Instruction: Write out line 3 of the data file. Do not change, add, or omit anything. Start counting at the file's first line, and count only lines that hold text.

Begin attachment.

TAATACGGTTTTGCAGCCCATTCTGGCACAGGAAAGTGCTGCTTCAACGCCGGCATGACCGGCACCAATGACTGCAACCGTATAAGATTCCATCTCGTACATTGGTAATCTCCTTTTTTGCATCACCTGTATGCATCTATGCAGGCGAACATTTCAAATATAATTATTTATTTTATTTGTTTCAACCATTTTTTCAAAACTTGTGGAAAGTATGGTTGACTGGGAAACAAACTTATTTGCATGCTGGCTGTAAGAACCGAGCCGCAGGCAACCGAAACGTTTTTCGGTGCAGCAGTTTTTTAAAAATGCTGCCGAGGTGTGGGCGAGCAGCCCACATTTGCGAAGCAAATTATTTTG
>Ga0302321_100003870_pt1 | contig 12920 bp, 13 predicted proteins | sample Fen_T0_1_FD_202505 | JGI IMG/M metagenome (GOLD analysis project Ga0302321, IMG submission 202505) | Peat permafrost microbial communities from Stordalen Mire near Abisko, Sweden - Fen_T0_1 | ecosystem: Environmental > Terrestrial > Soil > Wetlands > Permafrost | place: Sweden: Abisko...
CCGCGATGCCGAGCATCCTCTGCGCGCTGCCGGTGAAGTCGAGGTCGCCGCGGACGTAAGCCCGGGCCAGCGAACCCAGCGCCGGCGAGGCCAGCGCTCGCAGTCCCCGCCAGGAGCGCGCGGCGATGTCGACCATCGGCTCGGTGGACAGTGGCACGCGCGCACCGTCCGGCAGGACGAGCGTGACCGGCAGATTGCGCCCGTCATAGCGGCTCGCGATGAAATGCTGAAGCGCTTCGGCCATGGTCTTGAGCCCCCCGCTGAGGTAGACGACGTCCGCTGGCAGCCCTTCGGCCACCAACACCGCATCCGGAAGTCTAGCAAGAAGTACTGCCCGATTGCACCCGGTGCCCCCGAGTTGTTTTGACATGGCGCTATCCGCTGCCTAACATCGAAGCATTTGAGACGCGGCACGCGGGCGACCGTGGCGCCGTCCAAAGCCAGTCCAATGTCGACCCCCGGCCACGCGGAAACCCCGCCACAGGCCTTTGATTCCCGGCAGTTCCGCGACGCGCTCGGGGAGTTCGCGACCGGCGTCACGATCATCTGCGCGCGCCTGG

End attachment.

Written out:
CCGCGATGCCGAGCATCCTCTGCGCGCTGCCGGTGAAGTCGAGGTCGCCGCGGACGTAAGCCCGGGCCAGCGAACCCAGCGCCGGCGAGGCCAGCGCTCGCAGTCCCCGCCAGGAGCGCGCGGCGATGTCGACCATCGGCTCGGTGGACAGTGGCACGCGCGCACCGTCCGGCAGGACGAGCGTGACCGGCAGATTGCGCCCGTCATAGCGGCTCGCGATGAAATGCTGAAGCGCTTCGGCCATGGTCTTGAGCCCCCCGCTGAGGTAGACGACGTCCGCTGGCAGCCCTTCGGCCACCAACACCGCATCCGGAAGTCTAGCAAGAAGTACTGCCCGATTGCACCCGGTGCCCCCGAGTTGTTTTGACATGGCGCTATCCGCTGCCTAACATCGAAGCATTTGAGACGCGGCACGCGGGCGACCGTGGCGCCGTCCAAAGCCAGTCCAATGTCGACCCCCGGCCACGCGGAAACCCCGCCACAGGCCTTTGATTCCCGGCAGTTCCGCGACGCGCTCGGGGAGTTCGCGACCGGCGTCACGATCATCTGCGCGCGCCTGG